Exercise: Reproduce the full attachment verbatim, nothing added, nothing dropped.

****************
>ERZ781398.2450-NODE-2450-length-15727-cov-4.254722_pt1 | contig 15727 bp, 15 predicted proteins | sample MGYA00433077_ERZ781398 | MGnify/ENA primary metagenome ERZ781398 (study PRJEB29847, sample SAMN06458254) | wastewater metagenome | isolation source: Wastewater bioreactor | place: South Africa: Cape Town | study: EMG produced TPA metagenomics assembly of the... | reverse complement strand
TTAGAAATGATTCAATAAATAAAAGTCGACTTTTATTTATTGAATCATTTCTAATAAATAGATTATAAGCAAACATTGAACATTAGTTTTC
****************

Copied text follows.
>ERZ781398.2450-NODE-2450-length-15727-cov-4.254722_pt1 | contig 15727 bp, 15 predicted proteins | sample MGYA00433077_ERZ781398 | MGnify/ENA primary metagenome ERZ781398 (study PRJEB29847, sample SAMN06458254) | wastewater metagenome | isolation source: Wastewater bioreactor | place: South Africa: Cape Town | study: EMG produced TPA metagenomics assembly of the... | reverse complement strand
TTAGAAATGATTCAATAAATAAAAGTCGACTTTTATTTATTGAATCATTTCTAATAAATAGATTATAAGCAAACATTGAACATTAGTTTTC